Whether you’re an avid backpacker or just getting into it, there’s no denying some of the obvious health benefits. It’s a great way to spend more time outside, stay physically active, and clear your head. 

While we’re of the strong belief that any backpacking is better than no backpacking, there are things you could be doing to maximize its benefits. 

If you’re reading this, we’re already pretty confident you love the great outdoors (so do we!). So, let’s talk about potential health risks you should avoid while on the trail, and things you can do to take advantage of the incredible mental and physical health opportunities backpacking and hiking can bring

Boosting Your Physical Health

Even in the dead of winter, you can work up a sweat while hiking a tough trail. There’s no question that backpacking is a great workout.  Even a leisurely hike can help you burn anywhere from 300-600 calories an hour. While it’s a wonderful way to boost your cardiovascular and muscular strength, that’s really only the beginning when it comes to the physical perks. Backpacking can help to:

  • Reduce your risk of heart disease
  • Improve your balance
  • Decrease respiratory issues
  • Boost bone density
  • Lower your blood pressure

Even short hikes or trips are good for your physical health. But, if you really want to take advantage of your active time on the trail, consider adding more weight to your pack, going on longer treks to build stamina, or challenging yourself with rougher terrains. Of course, make sure you’re taking the proper precautions and keeping yourself hydrated and fueled along the way. You know your limits and how far you can push them, but you don’t have to take risks your body isn’t ready for. 

Maximizing Mental Health

It’s easy for most people to see why backpacking is great for your physical health. But, it’s also a wonderful, natural mental health booster that can change your outlook on life. In a country where over 40 million adults are struggling with anxiety, mental health management is more important than ever.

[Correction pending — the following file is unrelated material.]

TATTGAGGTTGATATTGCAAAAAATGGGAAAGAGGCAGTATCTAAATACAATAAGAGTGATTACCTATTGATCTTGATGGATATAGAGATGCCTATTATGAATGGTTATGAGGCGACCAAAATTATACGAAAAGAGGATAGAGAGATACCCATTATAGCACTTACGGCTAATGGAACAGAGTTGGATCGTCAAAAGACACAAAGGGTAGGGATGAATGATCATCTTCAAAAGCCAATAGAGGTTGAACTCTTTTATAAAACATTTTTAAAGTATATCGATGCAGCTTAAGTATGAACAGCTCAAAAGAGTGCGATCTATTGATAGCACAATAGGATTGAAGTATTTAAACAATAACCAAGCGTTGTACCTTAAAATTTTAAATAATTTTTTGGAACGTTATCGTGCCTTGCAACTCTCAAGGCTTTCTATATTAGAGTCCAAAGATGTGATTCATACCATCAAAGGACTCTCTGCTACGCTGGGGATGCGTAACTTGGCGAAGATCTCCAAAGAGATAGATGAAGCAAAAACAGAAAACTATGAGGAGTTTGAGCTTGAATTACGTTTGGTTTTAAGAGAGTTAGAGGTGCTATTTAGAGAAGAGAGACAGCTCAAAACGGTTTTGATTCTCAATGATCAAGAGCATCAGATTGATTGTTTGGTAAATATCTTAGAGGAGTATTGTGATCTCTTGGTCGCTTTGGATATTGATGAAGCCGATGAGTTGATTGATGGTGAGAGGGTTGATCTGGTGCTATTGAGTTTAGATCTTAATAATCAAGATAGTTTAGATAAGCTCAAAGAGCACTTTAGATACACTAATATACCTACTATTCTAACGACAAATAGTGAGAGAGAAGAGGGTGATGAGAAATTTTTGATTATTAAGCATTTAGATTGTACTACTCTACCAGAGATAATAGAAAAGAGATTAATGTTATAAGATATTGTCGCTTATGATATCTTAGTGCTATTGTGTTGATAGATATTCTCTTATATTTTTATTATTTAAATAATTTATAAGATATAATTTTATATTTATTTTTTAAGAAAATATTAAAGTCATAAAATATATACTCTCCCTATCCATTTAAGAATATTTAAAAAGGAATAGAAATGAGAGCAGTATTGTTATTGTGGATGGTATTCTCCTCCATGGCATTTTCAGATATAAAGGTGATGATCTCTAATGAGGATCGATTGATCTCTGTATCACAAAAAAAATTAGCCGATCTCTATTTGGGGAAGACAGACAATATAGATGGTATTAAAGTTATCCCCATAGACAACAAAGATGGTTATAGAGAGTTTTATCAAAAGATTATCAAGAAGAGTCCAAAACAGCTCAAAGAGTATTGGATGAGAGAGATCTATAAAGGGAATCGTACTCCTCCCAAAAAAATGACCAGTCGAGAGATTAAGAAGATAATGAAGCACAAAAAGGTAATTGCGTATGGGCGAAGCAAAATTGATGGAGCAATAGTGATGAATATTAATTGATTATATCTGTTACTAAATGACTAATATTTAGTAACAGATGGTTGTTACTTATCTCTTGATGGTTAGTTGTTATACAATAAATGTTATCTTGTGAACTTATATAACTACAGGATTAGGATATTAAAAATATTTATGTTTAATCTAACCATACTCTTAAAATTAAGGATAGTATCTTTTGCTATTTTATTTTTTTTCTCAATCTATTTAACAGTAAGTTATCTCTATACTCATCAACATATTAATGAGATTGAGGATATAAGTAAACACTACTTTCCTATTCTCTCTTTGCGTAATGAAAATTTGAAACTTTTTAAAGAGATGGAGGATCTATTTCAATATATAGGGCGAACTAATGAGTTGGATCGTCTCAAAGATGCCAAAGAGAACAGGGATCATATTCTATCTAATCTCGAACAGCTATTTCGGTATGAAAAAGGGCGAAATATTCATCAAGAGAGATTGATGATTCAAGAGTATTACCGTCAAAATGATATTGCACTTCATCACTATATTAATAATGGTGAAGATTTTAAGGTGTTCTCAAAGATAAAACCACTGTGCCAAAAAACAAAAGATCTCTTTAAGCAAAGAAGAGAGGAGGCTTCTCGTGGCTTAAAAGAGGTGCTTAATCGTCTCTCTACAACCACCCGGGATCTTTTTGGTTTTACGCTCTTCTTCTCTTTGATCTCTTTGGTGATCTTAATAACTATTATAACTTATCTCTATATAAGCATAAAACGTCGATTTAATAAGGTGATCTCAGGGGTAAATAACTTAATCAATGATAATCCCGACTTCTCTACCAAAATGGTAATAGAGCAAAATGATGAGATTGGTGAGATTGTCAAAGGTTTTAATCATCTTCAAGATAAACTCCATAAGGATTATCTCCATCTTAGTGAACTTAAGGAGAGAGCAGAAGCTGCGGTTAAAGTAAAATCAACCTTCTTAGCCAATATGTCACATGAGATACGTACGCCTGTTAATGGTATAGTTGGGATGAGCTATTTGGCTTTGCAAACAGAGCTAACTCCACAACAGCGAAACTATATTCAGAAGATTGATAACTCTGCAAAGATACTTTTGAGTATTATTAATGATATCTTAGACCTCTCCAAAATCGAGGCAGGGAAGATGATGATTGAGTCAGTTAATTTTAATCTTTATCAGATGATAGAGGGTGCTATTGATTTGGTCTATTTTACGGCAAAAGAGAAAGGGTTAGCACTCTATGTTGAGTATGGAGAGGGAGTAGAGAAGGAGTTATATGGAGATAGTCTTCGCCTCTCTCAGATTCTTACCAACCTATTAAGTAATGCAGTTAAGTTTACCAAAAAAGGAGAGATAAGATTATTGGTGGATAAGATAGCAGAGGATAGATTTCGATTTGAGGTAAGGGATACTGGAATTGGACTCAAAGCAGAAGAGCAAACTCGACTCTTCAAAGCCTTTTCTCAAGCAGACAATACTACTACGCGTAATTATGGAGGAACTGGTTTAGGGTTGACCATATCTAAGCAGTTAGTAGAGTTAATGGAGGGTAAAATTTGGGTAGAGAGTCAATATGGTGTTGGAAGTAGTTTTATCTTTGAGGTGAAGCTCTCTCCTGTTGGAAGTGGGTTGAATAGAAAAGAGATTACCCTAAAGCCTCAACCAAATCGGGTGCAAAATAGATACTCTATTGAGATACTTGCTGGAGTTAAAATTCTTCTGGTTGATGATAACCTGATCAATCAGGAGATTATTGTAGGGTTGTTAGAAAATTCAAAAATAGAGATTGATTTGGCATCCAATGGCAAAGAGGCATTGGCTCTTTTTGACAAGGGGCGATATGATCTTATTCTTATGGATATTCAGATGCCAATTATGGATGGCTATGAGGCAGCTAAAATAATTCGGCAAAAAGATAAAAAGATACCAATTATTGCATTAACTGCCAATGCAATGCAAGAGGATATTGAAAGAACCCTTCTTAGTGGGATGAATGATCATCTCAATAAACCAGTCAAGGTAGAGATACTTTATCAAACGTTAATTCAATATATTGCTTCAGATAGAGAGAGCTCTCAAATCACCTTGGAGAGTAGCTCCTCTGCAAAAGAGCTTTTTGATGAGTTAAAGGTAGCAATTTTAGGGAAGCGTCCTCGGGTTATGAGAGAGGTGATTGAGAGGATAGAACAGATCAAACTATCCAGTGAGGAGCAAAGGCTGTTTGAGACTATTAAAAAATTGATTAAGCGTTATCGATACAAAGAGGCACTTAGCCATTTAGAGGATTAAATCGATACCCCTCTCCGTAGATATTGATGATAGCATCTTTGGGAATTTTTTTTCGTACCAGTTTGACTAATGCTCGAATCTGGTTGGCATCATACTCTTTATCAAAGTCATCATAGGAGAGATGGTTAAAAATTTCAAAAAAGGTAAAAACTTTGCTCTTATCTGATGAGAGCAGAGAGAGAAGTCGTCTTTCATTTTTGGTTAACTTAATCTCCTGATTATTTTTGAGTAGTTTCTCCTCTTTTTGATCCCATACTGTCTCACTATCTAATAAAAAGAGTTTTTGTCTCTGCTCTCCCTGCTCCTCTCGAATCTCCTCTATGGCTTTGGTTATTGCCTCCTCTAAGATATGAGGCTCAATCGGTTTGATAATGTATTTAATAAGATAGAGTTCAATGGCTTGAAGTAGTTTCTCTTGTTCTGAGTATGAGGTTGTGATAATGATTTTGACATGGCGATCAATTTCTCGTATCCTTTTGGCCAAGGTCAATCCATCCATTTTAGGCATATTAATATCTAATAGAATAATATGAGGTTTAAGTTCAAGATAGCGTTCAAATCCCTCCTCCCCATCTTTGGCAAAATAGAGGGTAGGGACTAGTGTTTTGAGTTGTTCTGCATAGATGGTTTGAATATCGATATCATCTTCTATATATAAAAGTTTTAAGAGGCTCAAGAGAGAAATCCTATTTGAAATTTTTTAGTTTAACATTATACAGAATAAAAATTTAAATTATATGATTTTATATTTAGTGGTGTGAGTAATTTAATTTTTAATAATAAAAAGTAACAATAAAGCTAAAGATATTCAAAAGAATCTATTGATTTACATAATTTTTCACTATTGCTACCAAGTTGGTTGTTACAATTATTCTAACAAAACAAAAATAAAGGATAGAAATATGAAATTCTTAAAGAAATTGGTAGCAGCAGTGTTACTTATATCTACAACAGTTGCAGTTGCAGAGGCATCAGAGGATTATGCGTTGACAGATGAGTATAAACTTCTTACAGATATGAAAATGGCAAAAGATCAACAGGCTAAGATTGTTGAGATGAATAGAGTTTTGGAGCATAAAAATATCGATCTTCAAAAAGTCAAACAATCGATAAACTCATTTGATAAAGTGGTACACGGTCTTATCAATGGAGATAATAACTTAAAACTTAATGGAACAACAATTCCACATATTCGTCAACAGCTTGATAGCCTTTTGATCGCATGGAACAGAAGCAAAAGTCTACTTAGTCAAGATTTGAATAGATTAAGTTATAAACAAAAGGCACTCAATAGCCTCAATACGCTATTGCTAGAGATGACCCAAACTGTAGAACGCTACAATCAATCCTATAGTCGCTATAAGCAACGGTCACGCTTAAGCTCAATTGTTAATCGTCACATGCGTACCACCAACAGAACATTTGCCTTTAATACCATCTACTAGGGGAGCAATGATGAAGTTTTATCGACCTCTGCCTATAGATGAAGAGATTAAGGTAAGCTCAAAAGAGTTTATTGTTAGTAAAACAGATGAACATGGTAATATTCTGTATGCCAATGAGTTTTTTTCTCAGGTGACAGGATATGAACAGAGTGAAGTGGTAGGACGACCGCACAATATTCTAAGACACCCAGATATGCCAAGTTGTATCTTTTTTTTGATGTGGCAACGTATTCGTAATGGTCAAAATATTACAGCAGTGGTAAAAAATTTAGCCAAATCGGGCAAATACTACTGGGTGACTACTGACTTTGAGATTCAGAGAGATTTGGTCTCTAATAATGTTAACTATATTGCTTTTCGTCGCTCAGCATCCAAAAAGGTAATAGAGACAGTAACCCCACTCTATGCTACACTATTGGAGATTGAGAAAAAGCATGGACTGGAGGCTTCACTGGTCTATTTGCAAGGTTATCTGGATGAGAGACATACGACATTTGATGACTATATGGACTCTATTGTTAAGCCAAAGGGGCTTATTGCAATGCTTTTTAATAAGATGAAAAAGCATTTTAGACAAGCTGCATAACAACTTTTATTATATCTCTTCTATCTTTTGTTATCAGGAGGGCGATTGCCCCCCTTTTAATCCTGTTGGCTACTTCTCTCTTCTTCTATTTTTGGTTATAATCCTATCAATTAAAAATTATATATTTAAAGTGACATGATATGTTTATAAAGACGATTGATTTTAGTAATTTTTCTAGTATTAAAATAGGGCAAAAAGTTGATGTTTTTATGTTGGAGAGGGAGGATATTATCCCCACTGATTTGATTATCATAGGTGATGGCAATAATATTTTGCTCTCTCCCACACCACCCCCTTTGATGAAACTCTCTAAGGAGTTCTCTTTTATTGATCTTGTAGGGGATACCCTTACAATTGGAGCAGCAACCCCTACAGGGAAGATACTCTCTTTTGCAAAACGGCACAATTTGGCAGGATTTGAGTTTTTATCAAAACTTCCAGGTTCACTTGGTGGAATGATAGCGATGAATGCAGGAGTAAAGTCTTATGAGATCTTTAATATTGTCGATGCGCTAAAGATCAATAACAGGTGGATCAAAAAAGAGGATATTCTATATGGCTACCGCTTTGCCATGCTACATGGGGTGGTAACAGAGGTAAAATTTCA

Think about the things you have to deal with every day. Technology keeps us “plugged in” 24/7, schedules are busier than ever, and for the last two years, we’ve been dealing with a global pandemic that has changed the course of life as we know it. 

Needless to say, taking care of your mental health should be a priority. 

Being outside and moving is already a great way to de-stress. Multiple studies have shown the mental health benefits of being in nature, including: 

  • Boosted mood
  • Better focus
  • Calmer thoughts
  • More energy

You can take those benefits one step further by being more intentional with your backpacking experiences. Try to practice mindfulness while you’re on the trail. Take in your surroundings and how you feel at that moment. If meditative practices aren’t your thing, consider snapping photos or writing in a journal while you take breaks. These are great mental health tools that will keep you focused and present, but they can also help you to reflect on who you are, where you are, and what you want your life to look like. Whether you started backpacking at a young age or yesterday, it allows you to clear your head and think about the things you want to accomplish in life.

Backpacking is also a wonderful way to meet new people and develop a support system of individuals with similar interests. That kind of support can keep you from feeling isolated, and encourage you to spend more time doing the things you love. 

Avoiding Common Mistakes

It’s hard to find any fault with spending time outdoors and hitting the trail.  But, there are things you might be doing that could hinder the health benefits, and even put you at a greater risk of injuring yourself.

The best thing you can do to keep yourself safe on the trail is to plan ahead and pack the right things, including: 

  • Navigation tools
  • Water
  • A first aid kit
  • Sun protection with the right clothing and SPF sunscreen
  • Rain protection
  • Extra clothing

Planning also includes familiarizing yourself with your location, checking the weather, and being cautious about any potential risks along the way. 

During your hike, be sure to pay attention to your surroundings. Not only can this help to clear your head, but it will help you to avoid things like slipping, tripping, or accidentally running into a poisonous plant.  

Finally, take your time. Don’t rush through your backpacking experience. By going at a more leisurely pace, you’ll build your strength and stamina, feel more relaxed along the way, and lower your risk of getting hurt.

By putting these tips into practice, you’ll gain even more out of each trek on the trail. The next time you get out there, think about some of these incredible benefits, and how something as simple as backpacking can add so much to your life.

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